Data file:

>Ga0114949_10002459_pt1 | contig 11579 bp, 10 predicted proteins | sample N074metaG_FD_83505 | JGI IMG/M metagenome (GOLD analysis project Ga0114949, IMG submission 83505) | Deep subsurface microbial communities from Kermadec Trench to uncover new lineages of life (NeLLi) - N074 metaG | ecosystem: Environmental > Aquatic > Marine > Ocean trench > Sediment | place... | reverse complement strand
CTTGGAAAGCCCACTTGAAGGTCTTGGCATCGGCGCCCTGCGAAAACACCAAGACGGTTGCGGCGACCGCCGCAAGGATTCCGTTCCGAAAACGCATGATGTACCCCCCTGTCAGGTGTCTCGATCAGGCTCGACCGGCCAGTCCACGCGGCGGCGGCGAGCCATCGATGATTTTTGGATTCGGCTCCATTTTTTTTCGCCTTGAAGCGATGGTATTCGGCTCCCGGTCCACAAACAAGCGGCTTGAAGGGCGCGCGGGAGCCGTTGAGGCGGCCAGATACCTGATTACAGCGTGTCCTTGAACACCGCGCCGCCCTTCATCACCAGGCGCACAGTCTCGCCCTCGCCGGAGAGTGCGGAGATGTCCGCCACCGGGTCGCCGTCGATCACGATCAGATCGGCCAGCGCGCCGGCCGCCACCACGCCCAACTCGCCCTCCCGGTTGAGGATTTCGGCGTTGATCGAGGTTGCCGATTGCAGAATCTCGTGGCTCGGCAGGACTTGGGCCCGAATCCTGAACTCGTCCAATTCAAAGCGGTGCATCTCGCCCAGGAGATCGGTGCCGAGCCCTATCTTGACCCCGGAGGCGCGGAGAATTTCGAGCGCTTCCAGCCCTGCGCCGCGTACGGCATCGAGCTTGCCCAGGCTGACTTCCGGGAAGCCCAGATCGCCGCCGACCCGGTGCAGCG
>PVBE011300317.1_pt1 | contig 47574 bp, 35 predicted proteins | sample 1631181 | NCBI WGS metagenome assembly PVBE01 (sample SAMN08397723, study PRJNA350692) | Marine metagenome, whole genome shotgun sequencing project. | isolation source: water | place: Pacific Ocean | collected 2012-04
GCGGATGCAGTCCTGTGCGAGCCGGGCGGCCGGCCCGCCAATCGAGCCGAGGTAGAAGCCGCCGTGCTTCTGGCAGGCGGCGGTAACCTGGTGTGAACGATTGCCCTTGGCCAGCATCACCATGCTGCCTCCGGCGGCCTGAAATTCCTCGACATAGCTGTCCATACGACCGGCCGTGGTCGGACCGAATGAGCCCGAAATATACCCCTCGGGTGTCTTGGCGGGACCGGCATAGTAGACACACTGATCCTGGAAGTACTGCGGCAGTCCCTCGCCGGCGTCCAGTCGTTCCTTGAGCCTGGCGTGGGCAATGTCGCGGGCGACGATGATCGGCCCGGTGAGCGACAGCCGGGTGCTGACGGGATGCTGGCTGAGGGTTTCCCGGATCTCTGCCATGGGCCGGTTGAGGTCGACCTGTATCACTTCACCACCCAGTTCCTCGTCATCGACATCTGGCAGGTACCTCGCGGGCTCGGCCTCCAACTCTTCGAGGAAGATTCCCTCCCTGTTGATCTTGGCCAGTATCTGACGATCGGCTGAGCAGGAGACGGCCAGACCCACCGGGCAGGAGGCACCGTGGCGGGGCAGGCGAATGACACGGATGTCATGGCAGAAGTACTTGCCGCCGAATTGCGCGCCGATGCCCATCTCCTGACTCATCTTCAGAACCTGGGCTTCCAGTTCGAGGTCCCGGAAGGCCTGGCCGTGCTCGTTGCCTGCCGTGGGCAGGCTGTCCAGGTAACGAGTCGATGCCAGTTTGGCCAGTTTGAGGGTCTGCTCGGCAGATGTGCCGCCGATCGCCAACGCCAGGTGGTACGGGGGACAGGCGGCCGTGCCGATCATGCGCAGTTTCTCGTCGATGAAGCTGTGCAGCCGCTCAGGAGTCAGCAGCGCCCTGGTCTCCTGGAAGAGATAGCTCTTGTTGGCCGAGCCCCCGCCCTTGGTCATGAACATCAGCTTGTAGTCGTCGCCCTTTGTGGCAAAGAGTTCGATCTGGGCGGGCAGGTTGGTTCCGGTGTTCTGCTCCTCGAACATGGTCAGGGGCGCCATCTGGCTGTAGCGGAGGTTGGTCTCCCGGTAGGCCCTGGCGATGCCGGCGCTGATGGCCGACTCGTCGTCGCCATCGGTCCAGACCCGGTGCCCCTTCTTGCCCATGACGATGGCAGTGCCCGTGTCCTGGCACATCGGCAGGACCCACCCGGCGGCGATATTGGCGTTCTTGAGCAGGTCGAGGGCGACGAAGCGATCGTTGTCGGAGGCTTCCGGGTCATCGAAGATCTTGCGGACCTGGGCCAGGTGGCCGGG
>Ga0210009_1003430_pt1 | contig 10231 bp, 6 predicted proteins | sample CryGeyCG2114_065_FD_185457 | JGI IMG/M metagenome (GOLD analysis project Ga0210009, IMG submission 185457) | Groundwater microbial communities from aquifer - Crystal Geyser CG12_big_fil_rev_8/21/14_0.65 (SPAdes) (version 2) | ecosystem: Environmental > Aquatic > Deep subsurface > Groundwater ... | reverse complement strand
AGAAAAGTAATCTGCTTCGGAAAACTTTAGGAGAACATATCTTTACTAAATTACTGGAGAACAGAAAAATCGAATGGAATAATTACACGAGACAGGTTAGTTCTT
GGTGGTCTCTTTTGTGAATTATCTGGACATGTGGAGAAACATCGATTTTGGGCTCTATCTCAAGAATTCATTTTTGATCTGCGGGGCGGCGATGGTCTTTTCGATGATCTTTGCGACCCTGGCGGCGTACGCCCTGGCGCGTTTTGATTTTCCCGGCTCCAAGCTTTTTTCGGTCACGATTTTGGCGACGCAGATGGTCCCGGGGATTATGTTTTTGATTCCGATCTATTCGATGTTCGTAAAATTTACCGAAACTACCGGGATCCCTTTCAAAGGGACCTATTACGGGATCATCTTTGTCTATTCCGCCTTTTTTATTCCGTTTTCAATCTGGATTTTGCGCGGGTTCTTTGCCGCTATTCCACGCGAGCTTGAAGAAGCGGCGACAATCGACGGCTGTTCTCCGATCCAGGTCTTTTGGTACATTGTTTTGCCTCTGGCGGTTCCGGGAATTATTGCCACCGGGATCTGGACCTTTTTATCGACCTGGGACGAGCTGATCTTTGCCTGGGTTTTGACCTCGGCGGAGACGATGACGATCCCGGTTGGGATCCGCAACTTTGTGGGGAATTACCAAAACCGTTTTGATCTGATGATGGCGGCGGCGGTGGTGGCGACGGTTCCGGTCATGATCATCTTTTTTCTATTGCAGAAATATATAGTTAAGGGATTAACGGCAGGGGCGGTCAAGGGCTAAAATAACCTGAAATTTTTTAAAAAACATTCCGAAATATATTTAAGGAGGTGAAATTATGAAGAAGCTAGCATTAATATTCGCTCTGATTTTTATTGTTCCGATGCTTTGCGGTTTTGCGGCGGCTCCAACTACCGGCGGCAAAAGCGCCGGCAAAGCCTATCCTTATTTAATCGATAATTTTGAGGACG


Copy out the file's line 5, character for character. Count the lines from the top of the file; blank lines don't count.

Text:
>Ga0210009_1003430_pt1 | contig 10231 bp, 6 predicted proteins | sample CryGeyCG2114_065_FD_185457 | JGI IMG/M metagenome (GOLD analysis project Ga0210009, IMG submission 185457) | Groundwater microbial communities from aquifer - Crystal Geyser CG12_big_fil_rev_8/21/14_0.65 (SPAdes) (version 2) | ecosystem: Environmental > Aquatic > Deep subsurface > Groundwater ... | reverse complement strand